ash wednesday etymology

this is not a true etymological post – more like an origin story. well, also some etymology.

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thanks http://www.al.com/living/index.ssf/2016/02/what_is_ash_wednesday_and_why.html

being the good catholic girl i was, before i became a heathen, i made sure to make my way to ash wednesday, even though it is not a holy day of obligation (bet you didn’t know that!). i’d always assumed that ashes on your forehead were symbolically there because it was like dust, which is what they say when they cross the ashes. “remember you are dust, and to dust you shall return.” somehow this translates to “ashes to ashes; dust to dust” in my mind, which actually is an anglican prayer and never was in the bible.

the dust to dust thing comes from genesis: “In the sweat of thy face shalt thou eat bread, till thou return unto the ground; for out of it wast thou taken: for dust thou art, and unto dust shalt thou return.”

and ashes to ashes comes from the anglican prayer in this form: “Forasmuch as it hath pleased Almighty God of his great mercy to take unto himself the soul of our dear brother here departed, we therefore commit his body to the ground; earth to earth, ashes to ashes, dust to dust; in sure and certain hope of the Resurrection to eternal life…” etc. etc. 

so really, there is no mention of ashes during ash wednesday – just dust. so where did the ashes come from?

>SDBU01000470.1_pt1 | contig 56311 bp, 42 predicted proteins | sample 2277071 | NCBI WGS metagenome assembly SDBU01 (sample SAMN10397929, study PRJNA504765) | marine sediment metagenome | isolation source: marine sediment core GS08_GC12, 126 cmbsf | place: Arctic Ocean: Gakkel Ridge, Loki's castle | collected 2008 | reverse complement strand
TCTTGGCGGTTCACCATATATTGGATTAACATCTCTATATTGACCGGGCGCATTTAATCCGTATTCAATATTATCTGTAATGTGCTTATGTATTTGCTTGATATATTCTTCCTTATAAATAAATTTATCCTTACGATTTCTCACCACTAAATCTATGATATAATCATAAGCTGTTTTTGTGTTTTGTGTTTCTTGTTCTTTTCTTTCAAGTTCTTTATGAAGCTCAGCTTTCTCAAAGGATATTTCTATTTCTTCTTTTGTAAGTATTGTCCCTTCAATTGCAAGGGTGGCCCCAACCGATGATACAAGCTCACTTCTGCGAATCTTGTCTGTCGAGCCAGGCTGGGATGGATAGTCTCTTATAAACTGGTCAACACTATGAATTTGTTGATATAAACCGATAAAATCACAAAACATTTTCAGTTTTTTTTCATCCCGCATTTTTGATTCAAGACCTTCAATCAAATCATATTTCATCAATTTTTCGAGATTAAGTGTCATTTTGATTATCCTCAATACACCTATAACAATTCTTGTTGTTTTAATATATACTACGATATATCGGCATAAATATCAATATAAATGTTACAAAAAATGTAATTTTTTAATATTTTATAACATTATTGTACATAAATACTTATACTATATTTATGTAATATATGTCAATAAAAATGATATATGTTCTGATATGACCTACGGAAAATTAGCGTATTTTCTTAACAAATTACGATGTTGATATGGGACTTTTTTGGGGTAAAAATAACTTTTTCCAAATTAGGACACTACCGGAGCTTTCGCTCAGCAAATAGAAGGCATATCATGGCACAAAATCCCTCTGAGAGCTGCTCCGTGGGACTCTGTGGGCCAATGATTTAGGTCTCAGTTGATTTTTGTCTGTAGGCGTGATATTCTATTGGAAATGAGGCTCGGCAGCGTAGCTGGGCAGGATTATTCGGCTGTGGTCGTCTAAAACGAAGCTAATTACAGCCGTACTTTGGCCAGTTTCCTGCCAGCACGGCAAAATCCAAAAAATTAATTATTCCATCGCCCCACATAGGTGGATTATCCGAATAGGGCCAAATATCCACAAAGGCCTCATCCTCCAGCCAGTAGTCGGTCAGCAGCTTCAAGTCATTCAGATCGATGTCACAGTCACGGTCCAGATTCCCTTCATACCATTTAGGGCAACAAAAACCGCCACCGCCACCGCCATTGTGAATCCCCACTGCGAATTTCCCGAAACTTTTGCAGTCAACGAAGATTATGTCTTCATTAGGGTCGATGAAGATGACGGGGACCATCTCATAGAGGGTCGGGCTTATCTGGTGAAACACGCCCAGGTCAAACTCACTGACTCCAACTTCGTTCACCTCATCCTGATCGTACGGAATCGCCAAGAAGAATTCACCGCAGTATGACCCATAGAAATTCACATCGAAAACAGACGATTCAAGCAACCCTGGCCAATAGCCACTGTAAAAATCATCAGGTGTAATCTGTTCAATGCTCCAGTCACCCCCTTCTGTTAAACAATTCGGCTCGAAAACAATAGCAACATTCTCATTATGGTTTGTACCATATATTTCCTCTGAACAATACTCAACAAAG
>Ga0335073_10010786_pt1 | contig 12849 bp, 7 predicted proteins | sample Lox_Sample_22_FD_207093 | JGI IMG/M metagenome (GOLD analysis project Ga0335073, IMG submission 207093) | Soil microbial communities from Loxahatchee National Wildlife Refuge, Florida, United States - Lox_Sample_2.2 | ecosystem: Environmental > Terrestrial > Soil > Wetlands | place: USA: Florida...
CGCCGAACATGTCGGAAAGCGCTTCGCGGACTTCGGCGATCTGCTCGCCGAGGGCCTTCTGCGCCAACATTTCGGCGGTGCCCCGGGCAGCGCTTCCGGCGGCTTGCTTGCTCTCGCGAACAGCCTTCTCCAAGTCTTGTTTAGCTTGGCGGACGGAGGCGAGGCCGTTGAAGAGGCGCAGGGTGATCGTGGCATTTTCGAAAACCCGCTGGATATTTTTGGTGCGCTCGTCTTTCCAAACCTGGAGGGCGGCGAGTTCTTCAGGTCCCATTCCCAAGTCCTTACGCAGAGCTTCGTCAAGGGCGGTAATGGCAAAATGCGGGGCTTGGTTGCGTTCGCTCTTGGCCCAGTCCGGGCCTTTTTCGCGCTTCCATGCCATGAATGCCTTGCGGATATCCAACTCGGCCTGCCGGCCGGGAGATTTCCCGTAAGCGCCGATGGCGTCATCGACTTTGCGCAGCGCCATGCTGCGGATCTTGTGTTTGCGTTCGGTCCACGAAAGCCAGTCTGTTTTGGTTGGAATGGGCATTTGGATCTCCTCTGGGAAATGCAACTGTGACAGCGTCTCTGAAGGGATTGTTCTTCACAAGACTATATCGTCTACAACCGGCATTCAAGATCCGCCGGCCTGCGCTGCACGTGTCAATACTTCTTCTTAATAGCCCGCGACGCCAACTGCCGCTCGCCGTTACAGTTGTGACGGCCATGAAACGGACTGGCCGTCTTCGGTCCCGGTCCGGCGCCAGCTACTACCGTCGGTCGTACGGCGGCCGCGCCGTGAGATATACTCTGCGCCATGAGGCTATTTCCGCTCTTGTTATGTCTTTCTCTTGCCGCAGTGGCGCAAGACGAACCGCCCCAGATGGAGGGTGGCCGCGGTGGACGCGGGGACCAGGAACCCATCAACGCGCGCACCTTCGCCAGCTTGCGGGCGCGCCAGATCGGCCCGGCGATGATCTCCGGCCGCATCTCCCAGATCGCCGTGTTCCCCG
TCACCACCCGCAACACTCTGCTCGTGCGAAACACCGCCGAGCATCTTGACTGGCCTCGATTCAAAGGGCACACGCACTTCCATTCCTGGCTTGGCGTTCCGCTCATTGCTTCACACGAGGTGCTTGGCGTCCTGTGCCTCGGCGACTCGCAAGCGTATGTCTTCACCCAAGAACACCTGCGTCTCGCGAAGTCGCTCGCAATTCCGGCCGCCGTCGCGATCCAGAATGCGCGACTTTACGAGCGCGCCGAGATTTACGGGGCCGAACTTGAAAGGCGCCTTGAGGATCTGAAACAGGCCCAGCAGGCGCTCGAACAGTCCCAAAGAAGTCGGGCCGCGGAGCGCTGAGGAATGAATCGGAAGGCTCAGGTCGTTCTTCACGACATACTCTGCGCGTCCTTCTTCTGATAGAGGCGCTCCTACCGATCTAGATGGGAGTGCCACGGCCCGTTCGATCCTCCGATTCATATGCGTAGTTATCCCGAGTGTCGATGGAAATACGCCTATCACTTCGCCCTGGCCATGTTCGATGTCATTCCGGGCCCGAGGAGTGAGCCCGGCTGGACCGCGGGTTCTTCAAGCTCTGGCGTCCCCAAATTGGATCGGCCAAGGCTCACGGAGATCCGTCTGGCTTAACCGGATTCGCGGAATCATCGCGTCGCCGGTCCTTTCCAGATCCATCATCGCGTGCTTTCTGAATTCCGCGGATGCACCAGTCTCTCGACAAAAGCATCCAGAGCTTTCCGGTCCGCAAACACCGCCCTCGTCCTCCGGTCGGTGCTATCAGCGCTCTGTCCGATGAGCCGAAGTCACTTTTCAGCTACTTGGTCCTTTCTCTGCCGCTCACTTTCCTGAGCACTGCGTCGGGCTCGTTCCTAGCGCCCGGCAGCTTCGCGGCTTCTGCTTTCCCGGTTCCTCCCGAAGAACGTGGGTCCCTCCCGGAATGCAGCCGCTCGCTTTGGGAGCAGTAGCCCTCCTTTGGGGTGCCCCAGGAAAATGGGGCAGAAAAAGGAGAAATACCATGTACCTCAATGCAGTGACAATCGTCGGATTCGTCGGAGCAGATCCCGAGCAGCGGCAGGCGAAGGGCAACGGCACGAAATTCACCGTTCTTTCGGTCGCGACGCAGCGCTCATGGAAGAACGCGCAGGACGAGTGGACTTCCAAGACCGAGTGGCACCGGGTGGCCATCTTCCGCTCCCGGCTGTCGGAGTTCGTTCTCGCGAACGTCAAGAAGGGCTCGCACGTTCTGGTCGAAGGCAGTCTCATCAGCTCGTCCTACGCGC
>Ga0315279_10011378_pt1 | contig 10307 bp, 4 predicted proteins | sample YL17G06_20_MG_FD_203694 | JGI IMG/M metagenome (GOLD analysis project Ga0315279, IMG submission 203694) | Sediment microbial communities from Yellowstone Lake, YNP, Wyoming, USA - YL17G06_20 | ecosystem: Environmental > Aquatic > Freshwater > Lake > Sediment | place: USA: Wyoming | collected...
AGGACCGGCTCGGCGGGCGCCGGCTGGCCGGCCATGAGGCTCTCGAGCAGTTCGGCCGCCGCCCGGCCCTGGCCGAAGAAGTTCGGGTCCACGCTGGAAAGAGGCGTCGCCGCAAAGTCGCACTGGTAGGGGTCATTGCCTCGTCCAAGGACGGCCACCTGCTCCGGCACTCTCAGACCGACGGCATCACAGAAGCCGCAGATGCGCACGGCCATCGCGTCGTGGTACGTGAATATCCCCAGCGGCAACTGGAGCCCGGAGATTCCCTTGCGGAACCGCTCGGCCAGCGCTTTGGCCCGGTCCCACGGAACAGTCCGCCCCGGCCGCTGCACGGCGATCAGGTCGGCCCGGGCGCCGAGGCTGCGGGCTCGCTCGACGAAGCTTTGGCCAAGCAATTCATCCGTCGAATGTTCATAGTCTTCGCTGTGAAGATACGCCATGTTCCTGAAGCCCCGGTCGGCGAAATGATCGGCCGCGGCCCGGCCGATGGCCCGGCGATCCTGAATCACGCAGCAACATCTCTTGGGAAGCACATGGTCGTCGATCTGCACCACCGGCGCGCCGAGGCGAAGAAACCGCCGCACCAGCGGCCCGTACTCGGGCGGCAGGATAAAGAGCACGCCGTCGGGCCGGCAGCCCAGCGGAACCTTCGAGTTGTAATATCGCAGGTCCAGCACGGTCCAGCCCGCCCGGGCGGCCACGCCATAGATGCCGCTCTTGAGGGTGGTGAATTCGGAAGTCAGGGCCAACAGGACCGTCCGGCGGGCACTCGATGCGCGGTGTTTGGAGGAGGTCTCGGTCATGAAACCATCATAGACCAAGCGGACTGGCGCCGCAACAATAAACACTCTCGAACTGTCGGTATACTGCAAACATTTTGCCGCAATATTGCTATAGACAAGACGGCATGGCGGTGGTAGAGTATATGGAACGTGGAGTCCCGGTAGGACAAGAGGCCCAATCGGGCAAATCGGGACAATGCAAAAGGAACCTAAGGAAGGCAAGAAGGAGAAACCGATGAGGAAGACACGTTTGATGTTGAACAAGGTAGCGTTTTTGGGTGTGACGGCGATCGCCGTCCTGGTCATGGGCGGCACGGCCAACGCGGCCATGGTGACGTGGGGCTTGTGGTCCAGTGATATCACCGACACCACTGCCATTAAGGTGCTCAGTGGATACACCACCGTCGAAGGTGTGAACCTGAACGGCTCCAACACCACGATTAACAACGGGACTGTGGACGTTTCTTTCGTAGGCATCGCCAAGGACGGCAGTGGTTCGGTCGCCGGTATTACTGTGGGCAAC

a nice catholic website says they symbolize our mortality – somehow ashes=dust (hmmm). also that the tradition stems from the OT when sinners performed acts of public pennance. (were the ashes to let others know that these people were pennancizing?? not sure…)

but i like this explanation:

back in the early days of the bible, societies were pretty dependent on wood fires for everything – cooking, heating, etc. you have to keep the ashes in check when this is such a huge part of life. if a person was preoccupied with something big, say, a death or sickness or something pretty awful, the ashes and keeping clean of them were the least of their concerns. 

ashes became a sign that you were in mourning or remorse or repentance. this is actually written more than once in the bible:

 2 Samuel 13:19? “Tamar put ashes on her head and tore the ornate robe she was wearing. She put her hands on her head and went away, weeping aloud as she went.”

Esther 4:1-3: “When Mordecai learned of all that had been done, he tore his clothes, put on sackcloth and ashes, and went out into the city, wailing loudly and bitterly.

Jeremiah 6:26: “Put on sackcloth, my people, and roll in ashes; mourn with bitter wailing as for an only son, for suddenly the destroyer will come upon us.

(there also seems to be a trend of sackcloths, as well, but i don’t see that making its way into ash wednesday services.)

so, it makes sense that during lent, when you are supposed to be subdued, fasting, repenting, and thinking about jesus dying for the sins of the world and all that jazz, that you start off by being remorseful with this traditional symbol.

i guess now the question is why does this need to be a public proclamation? from the background of this, the ashes were on your forehead because you were preoccupied. i’d guess you weren’t aware that you left the house covered with ashes, IF YOU WENT OUT AT ALL. those in mourning probably tended to stay at home. if you are truly remorseful, wouldn’t it be something personal and private instead of parading it around like a badge of honor? maybe that’s something to dig up another day.

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